A letter for wikileaks founder Julian Assange

China’s unlawful barring Wang Zhongxia from leaving his country

Mr. Assange,

 

My name is Wang Zhongxia, a 29-year-old Chinese citizen based in Beijing. I have known you and your story since long time ago. Back to the year when you fought against extradition to Sweden in London, I was not so understanding your cause and your conditions. I even thought you should had faced the Swedish authorities for any questions or demands and took the consequences. But recent dramatic turns around Snowden shed me lights on the ongoing US secret investigations against Wikileaks and Assange. Given recent relentless campaign from US politicians and mainstream media against Mr. Snowden, I could understand the danger you faced and the necessity to hide into the Ecuadorian embassy. I found myself put by China in the same legal jeopardy where you were put by the US. Both authorities refused to discuss the status of ongoing secret investigations against us. Snowden even became stateless. This is completely lawless. We have to end this all.

 

 

Here is my story:

On the day of 6th Feb 2013, I was about to take a Chinese commercial flight in Guangzhou international airport for Rangoon, Burma as I planned to. When I was going to pass the border, I found myself stopped. Detained for roughly one hour in an airport interrogation room by local police officers, I was informed that I was not allowed to travel outside my country. Refusing to provide any kind of formats of explanations, the Guangzhou local police authorities told me that orders preventing me from going came from Beijing. If I wanted to know the reason why I was barred from traveling, I should consult Beijing public security bureau.

According to the specific Chinese law, Governmental Information Publicization Act, I filed an application letter to the Beijing police authorities for the reason why I got stopped in Guangzhou. They replied to me on the day of 23rd April 2013 which was legal in term of time limits. In this letter, they said that “according to the specific law, Customs Regulations for Chinese Citizens, and 1st item of its 8th section, I was barred from leaving because of one or more than one of beneath:

1)    Defendents of criminal cases.

2)    Criminal Suspects recognized by Chinese police authorities.

3)    Criminal Suspects recognized by Chinese prosecution authorities.

4)    Criminal Suspects recognized by Chinese courts.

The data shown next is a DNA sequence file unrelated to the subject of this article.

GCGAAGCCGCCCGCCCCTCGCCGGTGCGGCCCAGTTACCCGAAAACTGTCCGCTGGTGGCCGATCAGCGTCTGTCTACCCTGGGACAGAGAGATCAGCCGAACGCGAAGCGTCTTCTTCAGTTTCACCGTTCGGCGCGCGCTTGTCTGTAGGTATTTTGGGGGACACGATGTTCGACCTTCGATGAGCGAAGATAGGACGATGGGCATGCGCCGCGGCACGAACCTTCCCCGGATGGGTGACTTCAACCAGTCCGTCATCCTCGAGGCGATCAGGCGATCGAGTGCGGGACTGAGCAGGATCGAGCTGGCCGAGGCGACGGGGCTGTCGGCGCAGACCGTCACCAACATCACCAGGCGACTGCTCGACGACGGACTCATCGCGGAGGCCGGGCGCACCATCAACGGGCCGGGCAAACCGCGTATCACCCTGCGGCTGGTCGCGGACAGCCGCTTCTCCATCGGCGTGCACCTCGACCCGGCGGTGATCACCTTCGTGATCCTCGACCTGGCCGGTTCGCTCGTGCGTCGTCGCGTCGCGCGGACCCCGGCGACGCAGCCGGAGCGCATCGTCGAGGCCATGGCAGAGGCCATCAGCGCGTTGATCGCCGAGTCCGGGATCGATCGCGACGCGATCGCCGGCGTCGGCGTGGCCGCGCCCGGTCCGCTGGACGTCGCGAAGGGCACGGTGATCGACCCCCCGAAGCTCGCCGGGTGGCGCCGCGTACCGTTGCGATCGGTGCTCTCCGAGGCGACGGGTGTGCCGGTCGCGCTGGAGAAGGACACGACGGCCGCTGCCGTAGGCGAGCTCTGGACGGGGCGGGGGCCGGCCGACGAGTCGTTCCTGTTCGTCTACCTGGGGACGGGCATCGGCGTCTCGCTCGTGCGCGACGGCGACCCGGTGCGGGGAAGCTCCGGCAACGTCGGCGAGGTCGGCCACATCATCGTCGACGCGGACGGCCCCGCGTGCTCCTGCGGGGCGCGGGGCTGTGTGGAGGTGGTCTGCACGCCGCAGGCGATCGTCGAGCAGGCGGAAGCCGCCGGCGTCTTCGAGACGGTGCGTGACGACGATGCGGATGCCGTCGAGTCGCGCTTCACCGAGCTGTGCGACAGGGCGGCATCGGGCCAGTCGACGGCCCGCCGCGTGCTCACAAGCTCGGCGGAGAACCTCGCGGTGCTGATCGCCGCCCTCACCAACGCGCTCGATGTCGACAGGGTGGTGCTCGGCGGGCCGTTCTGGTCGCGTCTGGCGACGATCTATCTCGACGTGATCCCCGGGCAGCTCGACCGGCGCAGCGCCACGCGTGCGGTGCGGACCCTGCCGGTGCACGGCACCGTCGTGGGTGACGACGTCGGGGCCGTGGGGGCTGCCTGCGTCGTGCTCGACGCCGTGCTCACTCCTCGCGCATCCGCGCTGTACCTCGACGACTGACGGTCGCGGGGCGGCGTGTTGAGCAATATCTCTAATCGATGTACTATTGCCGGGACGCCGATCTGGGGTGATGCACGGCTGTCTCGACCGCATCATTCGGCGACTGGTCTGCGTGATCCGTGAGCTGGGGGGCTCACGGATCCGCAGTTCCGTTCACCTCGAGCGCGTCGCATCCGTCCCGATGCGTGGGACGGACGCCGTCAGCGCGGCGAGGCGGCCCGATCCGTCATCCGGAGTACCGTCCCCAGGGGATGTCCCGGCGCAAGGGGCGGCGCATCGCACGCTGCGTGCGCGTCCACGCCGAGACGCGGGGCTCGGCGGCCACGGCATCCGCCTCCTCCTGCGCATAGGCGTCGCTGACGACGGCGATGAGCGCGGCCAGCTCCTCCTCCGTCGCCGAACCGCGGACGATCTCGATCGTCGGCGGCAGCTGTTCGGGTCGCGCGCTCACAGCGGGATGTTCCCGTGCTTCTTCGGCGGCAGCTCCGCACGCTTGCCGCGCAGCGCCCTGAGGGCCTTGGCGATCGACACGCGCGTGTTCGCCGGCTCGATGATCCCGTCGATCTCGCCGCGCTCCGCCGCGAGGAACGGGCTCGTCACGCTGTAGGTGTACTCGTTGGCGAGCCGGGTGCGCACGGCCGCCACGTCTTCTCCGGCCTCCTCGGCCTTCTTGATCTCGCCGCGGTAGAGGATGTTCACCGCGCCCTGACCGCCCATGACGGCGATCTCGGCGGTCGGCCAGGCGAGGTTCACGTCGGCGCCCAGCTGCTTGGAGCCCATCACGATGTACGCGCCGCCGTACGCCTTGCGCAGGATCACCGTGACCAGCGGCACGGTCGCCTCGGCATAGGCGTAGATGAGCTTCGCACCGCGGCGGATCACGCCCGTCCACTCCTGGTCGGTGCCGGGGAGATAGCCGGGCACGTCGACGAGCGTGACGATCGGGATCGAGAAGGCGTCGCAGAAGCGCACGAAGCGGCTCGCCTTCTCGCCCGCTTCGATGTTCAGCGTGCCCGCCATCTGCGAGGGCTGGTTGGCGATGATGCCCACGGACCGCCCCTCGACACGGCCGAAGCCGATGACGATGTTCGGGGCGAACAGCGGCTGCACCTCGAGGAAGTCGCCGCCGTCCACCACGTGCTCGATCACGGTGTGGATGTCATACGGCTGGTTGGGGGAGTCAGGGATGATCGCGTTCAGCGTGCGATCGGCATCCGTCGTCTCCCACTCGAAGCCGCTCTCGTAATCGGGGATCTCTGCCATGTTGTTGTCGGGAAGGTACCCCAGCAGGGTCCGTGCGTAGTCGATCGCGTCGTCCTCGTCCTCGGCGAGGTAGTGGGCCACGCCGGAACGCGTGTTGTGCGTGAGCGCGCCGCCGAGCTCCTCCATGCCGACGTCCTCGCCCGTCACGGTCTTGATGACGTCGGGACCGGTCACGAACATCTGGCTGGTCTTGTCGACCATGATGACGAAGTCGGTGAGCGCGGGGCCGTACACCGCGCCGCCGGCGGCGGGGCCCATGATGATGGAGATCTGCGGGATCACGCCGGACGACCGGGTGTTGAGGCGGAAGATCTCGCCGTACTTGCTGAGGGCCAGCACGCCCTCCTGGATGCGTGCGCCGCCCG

As far as I know, also in the logic of no one could know me better than myself, I was never placed by anybody or any authorities as a criminal case defendant. So the only possibility I was not allowed to travel abroad is that I was a some kind of criminal suspect recognized by Chinese authorities. Also in the logic of no one could know me better than myself, to my best memory I was never notified by anybody that I was under any kind of criminal investigations. So I sent a second letter to Beijing police authorities for all the information around my so called criminal investigation including the accusations against me, the time since when I was criminally investigated, the period during which I was not allowed to travel abroad, the specific authority by which I was recognized as a criminal suspect, the reason why I was not notified in time that I was put under a criminal investigation. Finally, the Beijing police authorities relied again only time wise legally. Because they said that according Governmental Information Publicization Act, the information I solicited was not categorized as governmental information. This is totally absurd and beyond any legal debate. This equals saying Beijing police authorities not part of Chinese government.

 

Recently there are lots of controversy about Snowden’s choice for asylum even in Chinese netizens’ circle. A person truly treasuring freedom will not have problems with whistleblowers’ choice for refuge. Let us make a new world where transparency and human dignity would be truly worshiped.

 

Wang Zhongxia

2013/6/25 Beijing

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